So far, there has not been any outcry on the high rate of interest. The poor do not have any voice in, or understanding of, financial markets. They are happy to get loans to meet personal emergencies (such as expenses toward surgery, marriage or dowry) or to pay off financial obligations to local money lenders who charge even higher rates. Microcredit intermediaries claim that this is social entrepreneurship, and not living on the backs of the poor.

In my personal experience in rural India, I have observed that a small number of people, mostly village leaders and their family members, operate the few shops and businesses. They are the only ones who have the support mechanisms, knowledge, and skills to make a business succeed. A great majority of the poor rural populations do not have the ability or experience to start or run businesses, with or without access to credit. To expect them to succeed in business is unrealistic. They are uneducated and labor for landowners and for the few nearby businesses. At best, they might benefit from the trickle down effect if landlords and small businesses prosper.

The George Foundation is engaged in poverty alleviation projects in rural Tamil Nadu, India, focusing on income generation activities, education, healthcare and community development. The foundation has studied some 17 villages and over 50 microcredit programs in South India. Data show that less than 5% of those receiving micro-loans start any business of their own. One preferred activity is buying and selling sheep, hopefully at a profit equal to the wages foregone. These types of activities are unsustainable in the long run. Consequently, less than 2% continue beyond the first three years, and very few succeed in any such "business" with small amounts of money and little or no support, training, or skills.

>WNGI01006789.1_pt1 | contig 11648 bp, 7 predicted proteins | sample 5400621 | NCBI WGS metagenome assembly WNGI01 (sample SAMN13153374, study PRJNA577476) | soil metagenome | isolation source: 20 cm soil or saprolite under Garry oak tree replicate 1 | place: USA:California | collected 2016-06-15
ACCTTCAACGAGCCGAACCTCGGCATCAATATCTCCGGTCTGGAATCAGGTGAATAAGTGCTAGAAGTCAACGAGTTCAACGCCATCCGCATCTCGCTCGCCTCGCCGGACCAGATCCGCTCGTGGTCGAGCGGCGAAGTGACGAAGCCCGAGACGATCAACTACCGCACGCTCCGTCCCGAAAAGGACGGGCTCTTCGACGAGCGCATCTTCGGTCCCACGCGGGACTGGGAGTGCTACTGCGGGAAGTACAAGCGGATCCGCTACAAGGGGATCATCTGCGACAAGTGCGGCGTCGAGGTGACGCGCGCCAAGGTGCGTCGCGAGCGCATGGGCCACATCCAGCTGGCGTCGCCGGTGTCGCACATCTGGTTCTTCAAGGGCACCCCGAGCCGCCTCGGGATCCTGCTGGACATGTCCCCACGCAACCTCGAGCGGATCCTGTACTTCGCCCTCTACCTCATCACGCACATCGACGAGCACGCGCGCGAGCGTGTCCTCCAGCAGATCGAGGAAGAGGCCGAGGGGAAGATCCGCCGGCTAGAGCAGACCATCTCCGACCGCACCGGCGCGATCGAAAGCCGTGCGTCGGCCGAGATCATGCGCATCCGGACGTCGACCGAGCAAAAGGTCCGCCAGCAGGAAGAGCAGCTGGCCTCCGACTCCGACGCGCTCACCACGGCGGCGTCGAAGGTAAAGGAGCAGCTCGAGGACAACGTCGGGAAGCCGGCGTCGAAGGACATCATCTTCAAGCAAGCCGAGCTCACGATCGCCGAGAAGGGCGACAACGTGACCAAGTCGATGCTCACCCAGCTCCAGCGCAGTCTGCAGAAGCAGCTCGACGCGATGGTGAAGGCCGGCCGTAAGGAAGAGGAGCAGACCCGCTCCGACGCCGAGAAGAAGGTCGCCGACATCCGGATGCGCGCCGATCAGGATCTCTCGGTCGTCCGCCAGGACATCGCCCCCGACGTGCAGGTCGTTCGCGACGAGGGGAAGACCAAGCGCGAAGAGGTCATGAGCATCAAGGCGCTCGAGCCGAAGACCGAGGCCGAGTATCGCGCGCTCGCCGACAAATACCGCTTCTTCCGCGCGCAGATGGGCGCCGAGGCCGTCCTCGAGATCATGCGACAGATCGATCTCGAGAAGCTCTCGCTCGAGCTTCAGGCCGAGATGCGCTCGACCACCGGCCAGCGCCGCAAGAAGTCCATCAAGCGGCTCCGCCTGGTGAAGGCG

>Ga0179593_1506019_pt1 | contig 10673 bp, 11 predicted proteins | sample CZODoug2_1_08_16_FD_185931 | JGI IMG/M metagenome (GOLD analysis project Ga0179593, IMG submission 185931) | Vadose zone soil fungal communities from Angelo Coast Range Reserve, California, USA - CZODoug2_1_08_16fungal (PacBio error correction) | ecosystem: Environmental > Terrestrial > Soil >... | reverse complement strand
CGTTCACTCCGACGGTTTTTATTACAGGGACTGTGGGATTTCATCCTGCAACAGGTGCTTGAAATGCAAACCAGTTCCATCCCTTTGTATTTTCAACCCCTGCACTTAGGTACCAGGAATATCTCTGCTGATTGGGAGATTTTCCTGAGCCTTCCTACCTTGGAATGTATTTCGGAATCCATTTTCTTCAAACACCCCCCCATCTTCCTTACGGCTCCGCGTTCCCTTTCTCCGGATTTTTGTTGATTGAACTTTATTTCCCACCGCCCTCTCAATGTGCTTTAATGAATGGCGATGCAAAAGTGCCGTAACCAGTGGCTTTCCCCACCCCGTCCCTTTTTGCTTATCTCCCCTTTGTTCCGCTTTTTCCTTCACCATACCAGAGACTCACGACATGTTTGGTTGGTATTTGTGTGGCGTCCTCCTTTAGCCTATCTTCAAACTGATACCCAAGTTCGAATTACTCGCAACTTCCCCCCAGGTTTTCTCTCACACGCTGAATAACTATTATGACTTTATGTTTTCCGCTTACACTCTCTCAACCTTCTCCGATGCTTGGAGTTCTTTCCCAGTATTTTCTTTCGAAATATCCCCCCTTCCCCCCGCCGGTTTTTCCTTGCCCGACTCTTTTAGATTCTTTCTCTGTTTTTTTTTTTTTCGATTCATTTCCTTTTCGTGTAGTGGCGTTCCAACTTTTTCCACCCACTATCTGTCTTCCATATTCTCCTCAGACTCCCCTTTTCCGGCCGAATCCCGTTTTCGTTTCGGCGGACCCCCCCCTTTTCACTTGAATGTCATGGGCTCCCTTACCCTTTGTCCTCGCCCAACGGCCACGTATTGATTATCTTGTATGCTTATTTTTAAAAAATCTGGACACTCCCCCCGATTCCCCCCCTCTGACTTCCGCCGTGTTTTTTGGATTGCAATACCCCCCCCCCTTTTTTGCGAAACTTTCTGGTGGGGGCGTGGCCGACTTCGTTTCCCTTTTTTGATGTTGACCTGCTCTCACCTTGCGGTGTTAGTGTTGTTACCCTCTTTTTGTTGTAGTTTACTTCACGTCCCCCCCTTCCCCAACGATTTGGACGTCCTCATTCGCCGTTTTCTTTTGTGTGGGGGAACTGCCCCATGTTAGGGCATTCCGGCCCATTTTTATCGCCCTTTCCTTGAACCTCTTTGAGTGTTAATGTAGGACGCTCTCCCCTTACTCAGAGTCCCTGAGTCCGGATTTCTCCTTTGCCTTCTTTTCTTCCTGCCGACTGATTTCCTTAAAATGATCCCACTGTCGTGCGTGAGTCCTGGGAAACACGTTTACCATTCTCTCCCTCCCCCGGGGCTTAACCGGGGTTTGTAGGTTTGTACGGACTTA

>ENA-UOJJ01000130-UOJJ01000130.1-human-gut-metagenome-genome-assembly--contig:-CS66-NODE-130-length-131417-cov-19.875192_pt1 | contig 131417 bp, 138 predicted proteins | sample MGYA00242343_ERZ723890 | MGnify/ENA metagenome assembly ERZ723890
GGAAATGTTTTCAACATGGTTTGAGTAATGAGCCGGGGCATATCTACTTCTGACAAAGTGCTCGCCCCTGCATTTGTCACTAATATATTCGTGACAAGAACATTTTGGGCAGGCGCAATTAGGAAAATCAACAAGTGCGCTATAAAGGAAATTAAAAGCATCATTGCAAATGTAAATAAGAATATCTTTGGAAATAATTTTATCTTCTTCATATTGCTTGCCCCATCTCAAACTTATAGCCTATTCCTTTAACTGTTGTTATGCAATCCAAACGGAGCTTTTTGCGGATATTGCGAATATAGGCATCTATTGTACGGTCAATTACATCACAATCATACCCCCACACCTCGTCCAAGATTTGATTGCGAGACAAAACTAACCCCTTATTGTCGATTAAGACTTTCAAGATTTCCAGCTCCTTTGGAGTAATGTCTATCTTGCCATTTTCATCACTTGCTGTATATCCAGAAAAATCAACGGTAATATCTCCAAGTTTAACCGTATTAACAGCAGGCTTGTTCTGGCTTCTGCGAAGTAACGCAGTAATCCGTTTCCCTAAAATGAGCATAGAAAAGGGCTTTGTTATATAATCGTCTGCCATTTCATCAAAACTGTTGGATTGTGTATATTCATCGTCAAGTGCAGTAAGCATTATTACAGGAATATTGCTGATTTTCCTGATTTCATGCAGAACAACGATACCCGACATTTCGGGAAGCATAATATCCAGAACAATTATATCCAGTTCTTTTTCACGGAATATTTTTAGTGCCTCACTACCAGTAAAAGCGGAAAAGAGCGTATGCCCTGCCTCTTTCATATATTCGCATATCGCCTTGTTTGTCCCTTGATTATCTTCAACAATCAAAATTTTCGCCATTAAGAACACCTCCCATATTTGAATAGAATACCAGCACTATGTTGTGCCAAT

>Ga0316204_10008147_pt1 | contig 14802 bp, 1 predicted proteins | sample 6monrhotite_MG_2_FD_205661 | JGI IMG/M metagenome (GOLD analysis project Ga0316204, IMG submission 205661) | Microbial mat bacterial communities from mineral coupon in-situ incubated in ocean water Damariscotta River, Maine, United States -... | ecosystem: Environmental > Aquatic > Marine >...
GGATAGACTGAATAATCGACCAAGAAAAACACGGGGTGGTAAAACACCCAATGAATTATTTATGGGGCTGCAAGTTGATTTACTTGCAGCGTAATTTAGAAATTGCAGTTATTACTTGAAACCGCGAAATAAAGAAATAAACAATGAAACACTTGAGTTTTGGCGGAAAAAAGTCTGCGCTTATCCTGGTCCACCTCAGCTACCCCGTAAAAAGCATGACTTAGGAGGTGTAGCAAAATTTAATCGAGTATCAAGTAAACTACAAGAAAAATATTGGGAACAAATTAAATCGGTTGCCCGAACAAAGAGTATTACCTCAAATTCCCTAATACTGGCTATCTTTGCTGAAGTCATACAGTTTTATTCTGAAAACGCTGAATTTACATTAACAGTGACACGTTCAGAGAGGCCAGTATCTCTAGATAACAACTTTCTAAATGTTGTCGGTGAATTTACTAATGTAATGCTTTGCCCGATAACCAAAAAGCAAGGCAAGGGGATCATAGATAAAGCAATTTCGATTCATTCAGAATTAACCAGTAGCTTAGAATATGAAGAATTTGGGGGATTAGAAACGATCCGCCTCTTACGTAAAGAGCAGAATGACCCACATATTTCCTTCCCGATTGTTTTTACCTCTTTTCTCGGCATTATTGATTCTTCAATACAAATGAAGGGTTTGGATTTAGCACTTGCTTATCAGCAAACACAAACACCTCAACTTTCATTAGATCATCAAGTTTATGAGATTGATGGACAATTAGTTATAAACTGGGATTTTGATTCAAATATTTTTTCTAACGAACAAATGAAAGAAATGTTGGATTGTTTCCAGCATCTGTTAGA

Microcredit lenders are not concerned about what the borrowers do with their loans. Loans are usually made to individuals, but guaranteed by groups that can demonstrate their capacity to repay. Most borrowers of microcredit repay loans from income received at regular jobs, or from grants provided by governments for self-help programs. Not surprisingly, it is the intermediaries -- commercial banks and loan facilitators -- that gain the most from the spread between the cost of funds for the intermediaries and the loan interest charged by them. Commercial banks in India, for example, receive funds for microcredit programs from the government-run NABARD bank at 5% to 6%. They then lend at 10% to12% to a microcredit intermediary which, in turn, lends at 24% to 36% to the final borrower.

The assurance of loan repayment makes microcredit popular among lenders, in addition to the high interest charged. Borrowers are motivated to repay loans because of an expectation of future monetary benefits. If one borrows and repays twice (no need to start any business, but maintain good paperwork), then he/she becomes eligible for a grant for $100 or more from a separate government program (each state offers its own variation of this facility). The free money from the government can be used to repay the third micro-loan made to that beneficiary. The government is short the amount of the grant, but the borrower is debt free, and the microcredit middle man is assured of capital and high returns.